A Landstar spokesperson noted “the company does identify log violations and, depending on the violation, may require remediation training or take other steps to address the violation.”

Kim and Nick Holley, too, have experienced intra-fleet conflict since moving to ELDs, when an outage basically rendered the log nonfunctional, according to an email from the office. The message, essentially: “Try not to do anything until we get this taken care of,” Kim says. “On one side, dispatch is saying get there. Safety is saying wait.”

So Nick “whipped out his laptop” logging program, Kim says, and delivered. “When we got to the location, we were able to get hold of the Omnitracs people,” whose tech acknowledged the XRS “has a problem with teams.”

Landstar says its owner-operators’ ELDs “include functionality in the event of a service outage or disruption that provides that, as soon as the ELD resumes service, it is supposed to ‘catch up’ or track from where it left off in order to accurately reflect the hours of service for that operator.”

But Ash says that the next time he has an ELD technical problem, he’s going to do what Nick did and “reach for my paper logs” to keep as accurate a record as possible, which FMCSA itself has advised. In the event of a totally malfunctioning unit, a data download from the unit or a cloud storage account – or an email from dispatch – could fulfill carrying the previous seven days’ records.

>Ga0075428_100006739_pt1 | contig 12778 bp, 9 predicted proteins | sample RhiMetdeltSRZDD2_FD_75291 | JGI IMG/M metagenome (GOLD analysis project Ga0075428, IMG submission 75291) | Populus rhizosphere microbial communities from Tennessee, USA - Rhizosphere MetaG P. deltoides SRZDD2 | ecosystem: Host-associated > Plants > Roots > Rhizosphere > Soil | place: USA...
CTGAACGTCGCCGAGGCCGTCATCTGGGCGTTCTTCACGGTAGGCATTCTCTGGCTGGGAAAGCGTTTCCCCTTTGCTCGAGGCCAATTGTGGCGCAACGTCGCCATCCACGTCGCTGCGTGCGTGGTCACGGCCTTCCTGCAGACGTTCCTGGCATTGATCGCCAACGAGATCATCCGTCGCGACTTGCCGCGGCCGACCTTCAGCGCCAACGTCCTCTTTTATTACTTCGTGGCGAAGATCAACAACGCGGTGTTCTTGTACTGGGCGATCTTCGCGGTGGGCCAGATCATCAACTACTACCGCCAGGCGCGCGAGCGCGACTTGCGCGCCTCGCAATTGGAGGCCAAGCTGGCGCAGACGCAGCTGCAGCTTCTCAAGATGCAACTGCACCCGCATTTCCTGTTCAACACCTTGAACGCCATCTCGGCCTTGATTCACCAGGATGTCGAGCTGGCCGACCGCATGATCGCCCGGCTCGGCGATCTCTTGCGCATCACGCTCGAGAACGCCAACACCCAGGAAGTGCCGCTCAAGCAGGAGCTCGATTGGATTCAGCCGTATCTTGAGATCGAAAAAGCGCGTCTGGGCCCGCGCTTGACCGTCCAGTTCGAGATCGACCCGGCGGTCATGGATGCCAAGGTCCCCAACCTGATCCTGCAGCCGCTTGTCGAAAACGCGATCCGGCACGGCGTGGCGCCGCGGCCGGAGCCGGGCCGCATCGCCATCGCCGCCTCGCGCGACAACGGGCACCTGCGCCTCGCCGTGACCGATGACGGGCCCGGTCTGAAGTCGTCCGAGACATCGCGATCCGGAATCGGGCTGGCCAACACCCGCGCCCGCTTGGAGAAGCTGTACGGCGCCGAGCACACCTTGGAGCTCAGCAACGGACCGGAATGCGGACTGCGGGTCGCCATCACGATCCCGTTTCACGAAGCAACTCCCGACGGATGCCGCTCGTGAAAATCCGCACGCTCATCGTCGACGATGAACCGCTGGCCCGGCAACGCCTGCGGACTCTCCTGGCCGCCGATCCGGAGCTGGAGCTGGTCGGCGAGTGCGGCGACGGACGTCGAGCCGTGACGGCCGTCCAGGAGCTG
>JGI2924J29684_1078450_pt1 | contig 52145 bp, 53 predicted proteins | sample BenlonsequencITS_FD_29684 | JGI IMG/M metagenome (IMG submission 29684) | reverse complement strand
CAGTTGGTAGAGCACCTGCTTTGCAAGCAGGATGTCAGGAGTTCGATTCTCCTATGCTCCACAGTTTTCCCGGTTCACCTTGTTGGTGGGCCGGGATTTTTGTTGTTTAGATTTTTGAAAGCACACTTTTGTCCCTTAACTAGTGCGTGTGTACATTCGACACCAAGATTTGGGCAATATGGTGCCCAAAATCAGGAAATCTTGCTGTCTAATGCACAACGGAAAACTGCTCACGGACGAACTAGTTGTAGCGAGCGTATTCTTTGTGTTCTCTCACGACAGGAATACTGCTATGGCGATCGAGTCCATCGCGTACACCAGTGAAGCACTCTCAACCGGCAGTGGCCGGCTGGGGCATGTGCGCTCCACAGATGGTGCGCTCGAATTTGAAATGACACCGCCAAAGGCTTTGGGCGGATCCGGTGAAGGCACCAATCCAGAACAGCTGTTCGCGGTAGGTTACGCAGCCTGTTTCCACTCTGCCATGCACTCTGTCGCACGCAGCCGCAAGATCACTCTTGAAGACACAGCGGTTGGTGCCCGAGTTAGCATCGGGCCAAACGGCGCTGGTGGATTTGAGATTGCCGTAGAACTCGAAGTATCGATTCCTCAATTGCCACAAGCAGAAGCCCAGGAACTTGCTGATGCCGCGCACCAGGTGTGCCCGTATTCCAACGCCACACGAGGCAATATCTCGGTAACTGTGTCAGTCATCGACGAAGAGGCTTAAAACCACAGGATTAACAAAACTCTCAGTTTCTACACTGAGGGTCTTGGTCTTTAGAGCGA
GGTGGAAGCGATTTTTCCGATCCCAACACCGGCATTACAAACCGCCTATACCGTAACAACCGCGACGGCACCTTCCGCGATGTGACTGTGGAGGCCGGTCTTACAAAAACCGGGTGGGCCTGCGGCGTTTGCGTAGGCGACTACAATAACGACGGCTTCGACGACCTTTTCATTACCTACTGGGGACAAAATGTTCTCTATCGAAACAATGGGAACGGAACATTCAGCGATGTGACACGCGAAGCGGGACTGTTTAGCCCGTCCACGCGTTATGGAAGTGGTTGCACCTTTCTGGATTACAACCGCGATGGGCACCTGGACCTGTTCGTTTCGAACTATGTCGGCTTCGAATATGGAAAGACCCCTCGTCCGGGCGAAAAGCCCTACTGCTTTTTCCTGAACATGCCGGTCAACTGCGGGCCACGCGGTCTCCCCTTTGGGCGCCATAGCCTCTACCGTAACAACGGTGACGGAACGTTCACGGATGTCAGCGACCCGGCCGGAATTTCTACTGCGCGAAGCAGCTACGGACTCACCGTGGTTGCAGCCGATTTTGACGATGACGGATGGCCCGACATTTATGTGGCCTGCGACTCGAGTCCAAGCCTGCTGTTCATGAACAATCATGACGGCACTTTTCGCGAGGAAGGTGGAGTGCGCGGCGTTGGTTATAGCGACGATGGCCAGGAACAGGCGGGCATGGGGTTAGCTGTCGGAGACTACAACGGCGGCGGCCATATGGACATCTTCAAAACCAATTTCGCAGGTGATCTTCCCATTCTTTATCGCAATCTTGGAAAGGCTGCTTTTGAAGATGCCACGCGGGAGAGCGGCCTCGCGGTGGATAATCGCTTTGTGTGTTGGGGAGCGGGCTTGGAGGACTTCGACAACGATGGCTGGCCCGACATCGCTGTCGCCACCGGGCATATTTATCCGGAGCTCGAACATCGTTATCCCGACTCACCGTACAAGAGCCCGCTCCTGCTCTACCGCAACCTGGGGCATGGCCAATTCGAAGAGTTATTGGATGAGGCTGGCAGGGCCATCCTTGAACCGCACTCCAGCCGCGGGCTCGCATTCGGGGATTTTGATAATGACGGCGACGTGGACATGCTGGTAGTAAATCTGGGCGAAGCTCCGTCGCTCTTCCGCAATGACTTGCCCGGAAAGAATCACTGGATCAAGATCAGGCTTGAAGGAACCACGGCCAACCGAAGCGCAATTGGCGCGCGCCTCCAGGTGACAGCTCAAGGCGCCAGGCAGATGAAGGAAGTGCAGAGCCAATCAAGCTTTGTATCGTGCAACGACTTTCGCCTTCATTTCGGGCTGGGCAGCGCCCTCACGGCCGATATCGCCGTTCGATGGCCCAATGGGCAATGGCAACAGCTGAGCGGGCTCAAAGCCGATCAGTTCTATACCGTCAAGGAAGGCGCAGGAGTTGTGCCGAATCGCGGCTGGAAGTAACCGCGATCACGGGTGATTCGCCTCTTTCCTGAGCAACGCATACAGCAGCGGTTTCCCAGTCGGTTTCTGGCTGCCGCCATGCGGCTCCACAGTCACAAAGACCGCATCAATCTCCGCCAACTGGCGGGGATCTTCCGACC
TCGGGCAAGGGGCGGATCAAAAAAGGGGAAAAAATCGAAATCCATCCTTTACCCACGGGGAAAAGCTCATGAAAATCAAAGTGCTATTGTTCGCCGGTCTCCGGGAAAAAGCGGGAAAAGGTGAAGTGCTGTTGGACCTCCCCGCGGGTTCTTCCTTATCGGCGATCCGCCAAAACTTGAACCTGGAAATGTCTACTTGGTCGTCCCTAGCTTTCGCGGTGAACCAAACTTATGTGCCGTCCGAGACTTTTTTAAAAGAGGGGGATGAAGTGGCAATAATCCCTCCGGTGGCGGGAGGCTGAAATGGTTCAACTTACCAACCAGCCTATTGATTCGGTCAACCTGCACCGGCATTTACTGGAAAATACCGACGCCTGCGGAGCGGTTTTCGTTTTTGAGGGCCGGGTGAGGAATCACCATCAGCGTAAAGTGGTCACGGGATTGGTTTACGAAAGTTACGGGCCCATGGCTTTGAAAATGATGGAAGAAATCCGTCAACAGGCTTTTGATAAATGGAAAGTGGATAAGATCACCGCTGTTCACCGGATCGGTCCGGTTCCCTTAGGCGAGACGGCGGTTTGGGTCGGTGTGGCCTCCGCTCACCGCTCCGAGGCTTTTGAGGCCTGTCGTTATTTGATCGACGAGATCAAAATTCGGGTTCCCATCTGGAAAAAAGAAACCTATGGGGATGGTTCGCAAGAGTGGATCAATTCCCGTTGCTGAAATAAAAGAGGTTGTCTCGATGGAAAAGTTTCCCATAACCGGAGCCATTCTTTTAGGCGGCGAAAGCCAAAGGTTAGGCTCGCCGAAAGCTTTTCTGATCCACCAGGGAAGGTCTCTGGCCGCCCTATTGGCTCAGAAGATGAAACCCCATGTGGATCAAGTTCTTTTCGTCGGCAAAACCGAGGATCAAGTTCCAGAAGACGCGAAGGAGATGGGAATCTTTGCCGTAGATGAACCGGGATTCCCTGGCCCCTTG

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Cuthbertson emphasizes that Omnitracs’ onboard units enable an “offline login” mode that should be available during outages so that a driver can retrieve the prior seven days’ records and minimize use of paper logs.

On issues of customer support, Cuthbertson recognizes the change that going “from paper to electronic” represents. “That’s why we put the help button on all the screens” in their devices and invested in training with local-support companies such as Wired Truck.

But no small amount of frustration with the change continues, nonetheless. Kim Holley says she sees tension mounting among her fellow drivers: “We understand the time crunch they’re feeling.” She witnessed a shouting match over a tight through-lane in a Flying J parking lot as operators headed in opposite directions hit an impasse.
“I think that the tension that drivers are under right now is insane,” she says. “It’s very intrusive into our lives.” The tension is pushing good people out of the business, she believes.

In spite of his generally positive experience with ELDs, small-fleet owner Richmond also says he still has “drivers I have to talk off the ledge” of quitting. What he tells them: “You just have to change your mindset and your expectations, and you’ll be fine. You can’t drive these trucks like you’re on paper logs anymore.”